Marlboro Team Penske prepares for pole day at Indy. Qualifying for the 86th running of the Indianapolis 500 Mile Race is less than a week away and Marlboro Team Penske is spending its first week at the Indianapolis Motor Speedway concentrating...
Marlboro Team Penske prepares for pole day at Indy.
Qualifying for the 86th running of the Indianapolis 500 Mile Race is less than a week away and Marlboro Team Penske is spending its first week at the Indianapolis Motor Speedway concentrating on its qualifying set-up for this Saturday's Pole Day. While it may seem like a simple task to qualify for a race, the procedures for the Indianapolis 500 are much different than any race in the 2002 season.
First and foremost, Pole Day is generally the only day on which a driver can earn the pole for the race. The rules state that the pole position is decided by the fastest qualifier on the first day, or the fastest qualifier after one trip through the original qualifying line, whichever comes last. A driver's qualifying speed is the average speed of the four-lap run, not the fastest lap of the four.
The fastest 33 qualifiers start the race, regardless of when or on which day they qualified. Each car can make three qualification attempts. When a car completes a four-lap attempt, its speed becomes official. When the field has reached its capacity of 33 cars, the slowest qualifier is considered to be "on the bubble" and may be bumped by a faster qualifier. The car may not re-qualify, however if the car is "bumped" or withdrawn, the driver may qualify in another car. A successful qualifier is always inserted into the field according to its speed ranking within the day on which it posted its official time and speed. This process continues until the allotted time for qualification expires.
With the first day of qualifying just four days away, Marlboro Team Penske will be diligently working on their qualifying set-up throughout the week. Here's a brief look at Penske Racing's Pole Day performance over the past 27 years:
* A record 11 poles in 66 attempts (17%).
* A record five wins from the pole ('94, '91, '88, '81 and '79).
* Five different pole winners -- Al Unser Jr., Rick Mears, Emerson Fittipaldi, Bobby Unser and Tom Sneva.
* Consecutive poles from '88-'91.
* Rick Mears holds the record for wins from the pole with three ('91, '88 and '79).
* A front row sweep in '88 (Mears won the pole, and Danny Sullivan and Al Unser started second and third respectively).
* The last win from the pole came from Al Unser Jr. in '94.
* A record 29 front row starts in 66 attempts (44%).
* 37 top-five starts (56%) and 49 top-ten starts (74%).
MARLBORO TEAM PENSKE'S THOUGHTS ON THE IMPORTANCE OF QUALIFYING
"Pole day at Indianapolis was always the most pressure filled day for me because you have to be able to go out on the track and do four perfect laps," said 4-time Indy 500 winner and 6-time Indy 500 pole sitter Rick Mears. "During the race you have 500 miles to dial in the car and get it to where you want it for the final 50 laps, but during qualifying it's just those four laps and you have to be sure that your car is set-up exactly right for the track conditions."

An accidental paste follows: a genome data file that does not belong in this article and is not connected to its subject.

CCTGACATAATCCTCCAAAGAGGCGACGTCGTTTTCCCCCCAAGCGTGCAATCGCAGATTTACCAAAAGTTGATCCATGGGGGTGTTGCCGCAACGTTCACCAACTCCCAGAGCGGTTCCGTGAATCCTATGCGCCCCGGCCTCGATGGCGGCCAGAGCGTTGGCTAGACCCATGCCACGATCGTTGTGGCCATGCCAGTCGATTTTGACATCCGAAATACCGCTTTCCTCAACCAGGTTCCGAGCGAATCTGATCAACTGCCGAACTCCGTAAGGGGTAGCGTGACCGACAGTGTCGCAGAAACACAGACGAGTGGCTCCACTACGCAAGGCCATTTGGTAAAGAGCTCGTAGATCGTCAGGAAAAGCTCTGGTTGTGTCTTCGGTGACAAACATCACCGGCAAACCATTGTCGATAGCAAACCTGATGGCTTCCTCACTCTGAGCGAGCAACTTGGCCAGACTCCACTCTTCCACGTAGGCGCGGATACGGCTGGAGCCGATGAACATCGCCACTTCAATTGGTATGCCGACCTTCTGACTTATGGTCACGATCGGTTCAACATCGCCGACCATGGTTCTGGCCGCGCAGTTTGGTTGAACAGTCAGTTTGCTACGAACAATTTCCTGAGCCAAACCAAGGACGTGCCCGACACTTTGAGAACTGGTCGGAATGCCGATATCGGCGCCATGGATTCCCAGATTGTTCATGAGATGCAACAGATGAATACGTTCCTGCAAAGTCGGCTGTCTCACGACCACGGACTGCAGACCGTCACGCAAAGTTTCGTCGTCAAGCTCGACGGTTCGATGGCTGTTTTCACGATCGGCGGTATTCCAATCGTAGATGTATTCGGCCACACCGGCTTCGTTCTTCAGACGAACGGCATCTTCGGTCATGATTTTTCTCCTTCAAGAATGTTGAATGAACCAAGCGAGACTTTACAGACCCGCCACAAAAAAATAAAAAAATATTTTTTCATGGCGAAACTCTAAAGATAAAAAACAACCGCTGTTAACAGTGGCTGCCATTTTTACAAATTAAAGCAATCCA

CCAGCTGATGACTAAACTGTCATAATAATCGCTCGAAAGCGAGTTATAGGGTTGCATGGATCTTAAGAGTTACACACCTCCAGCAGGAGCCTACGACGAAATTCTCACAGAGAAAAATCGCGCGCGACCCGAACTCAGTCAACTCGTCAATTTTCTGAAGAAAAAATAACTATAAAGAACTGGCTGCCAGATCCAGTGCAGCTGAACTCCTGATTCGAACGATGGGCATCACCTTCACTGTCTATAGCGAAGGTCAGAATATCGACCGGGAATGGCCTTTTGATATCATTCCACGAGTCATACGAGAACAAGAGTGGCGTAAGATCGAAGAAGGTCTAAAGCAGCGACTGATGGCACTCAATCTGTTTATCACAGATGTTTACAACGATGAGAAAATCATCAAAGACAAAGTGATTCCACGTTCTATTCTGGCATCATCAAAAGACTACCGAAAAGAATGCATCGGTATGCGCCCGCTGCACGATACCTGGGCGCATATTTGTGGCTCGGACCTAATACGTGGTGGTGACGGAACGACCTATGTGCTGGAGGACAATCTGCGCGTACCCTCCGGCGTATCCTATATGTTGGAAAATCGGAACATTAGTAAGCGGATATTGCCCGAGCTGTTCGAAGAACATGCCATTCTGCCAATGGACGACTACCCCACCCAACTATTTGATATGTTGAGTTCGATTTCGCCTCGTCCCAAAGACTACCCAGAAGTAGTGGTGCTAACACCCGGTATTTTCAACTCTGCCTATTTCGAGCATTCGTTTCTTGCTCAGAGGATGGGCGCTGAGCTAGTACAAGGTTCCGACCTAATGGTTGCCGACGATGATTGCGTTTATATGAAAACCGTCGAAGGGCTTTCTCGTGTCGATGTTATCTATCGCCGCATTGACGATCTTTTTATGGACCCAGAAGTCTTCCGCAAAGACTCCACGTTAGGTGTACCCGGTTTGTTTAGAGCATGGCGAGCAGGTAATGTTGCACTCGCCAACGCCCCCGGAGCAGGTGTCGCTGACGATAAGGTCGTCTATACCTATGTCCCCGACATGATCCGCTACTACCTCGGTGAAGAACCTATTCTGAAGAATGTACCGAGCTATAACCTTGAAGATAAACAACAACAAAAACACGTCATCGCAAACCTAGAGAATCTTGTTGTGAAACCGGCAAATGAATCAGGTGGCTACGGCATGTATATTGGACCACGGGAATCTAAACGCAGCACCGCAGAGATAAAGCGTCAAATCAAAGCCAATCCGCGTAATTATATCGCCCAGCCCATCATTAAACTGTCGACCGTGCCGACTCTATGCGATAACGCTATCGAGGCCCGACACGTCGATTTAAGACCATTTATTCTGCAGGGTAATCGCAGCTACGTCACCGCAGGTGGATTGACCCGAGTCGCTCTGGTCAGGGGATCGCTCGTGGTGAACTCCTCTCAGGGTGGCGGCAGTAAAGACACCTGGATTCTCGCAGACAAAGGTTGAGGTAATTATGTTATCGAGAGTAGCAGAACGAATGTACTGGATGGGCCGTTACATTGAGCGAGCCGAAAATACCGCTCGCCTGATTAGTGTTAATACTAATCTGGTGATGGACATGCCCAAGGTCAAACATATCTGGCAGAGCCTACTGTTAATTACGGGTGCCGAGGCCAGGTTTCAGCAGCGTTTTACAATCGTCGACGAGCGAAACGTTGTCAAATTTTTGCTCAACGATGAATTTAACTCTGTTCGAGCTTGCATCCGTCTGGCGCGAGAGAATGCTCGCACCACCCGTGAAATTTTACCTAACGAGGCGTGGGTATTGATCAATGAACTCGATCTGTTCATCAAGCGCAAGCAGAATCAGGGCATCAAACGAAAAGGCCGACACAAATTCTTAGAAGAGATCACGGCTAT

"Qualifying for the Indianapolis 500 is very unique," said two-time National Champion Gil de Ferran. "The first challenge is that you have to complete four laps, and it is very hard to keep the car consistent over the qualifying run. The second challenge is the extra pressure to make the grid given there are more cars attempting to qualify than there are starting spots. The third thing is the prestige that comes with capturing the pole. Once we're over those three hurdles, our thoughts turn to having a good car for the race. Given it's a 500-mile event, starting position is not as crucial, what's important is having a consistent car."
"It's always important to start from the front row because you reduce your risk of being caught up in an incident and ideally you avoid any trouble at the start," said 2001 Indianapolis 500 Winner Helio Castroneves. "However, Indianapolis is a 500-mile race and if you have a good car that you can work with you have time to be patient and make your way to the front. This week, we'll spend as much time working on our qualifying set-up as the weather permits. Hopefully we'll be able to get a good starting spot on Saturday and spend next week concentrating on our race car."
"The key for qualifying is obviously to be able to put in what we consider to be a safe time that will put us solidly in the field so we can begin to focus on the race," said Penske Racing, Inc. President Tim Cindric. "This week we'll spend preparing for qualifying and next week our focus will be on race preparation. If we're in a situation where it looks like we might be able to challenge for the first few spots then we might look at it a bit differently, but the main thing is to stay simple and not out trick ourselves with different philosophies and things to do."
POLE SPEED ESTIMATES
While qualifying won't take place until this Saturday afternoon, the paddock has its share of estimates for what the top speed will be during qualifying. Here's a look at what some of the key Marlboro Team Penske personnel think will be the average speed needed to capture the pole: <pre> Helio Castroneves 229.6 mph Rick Mears 227.1 mph Tim Cindric, President, Penske Racing, Inc. 227.8 mph Clive Howell, General Manager, Marlboro Team Penske 227.5 mph Tom Wurtz, Team Manager, Marlboro Team Penske 228.3 mph Andy Borme, Chief Engineer, Helio Castroneves 228.2 mph Rick Rinaman, Crew Chief, Helio Castroneves 228.7 mph Tom German, Chief Engineer, Gil de Ferran 226.8 mph Matt Jonsson, Crew Chief, Gil de Ferran 228.7 mph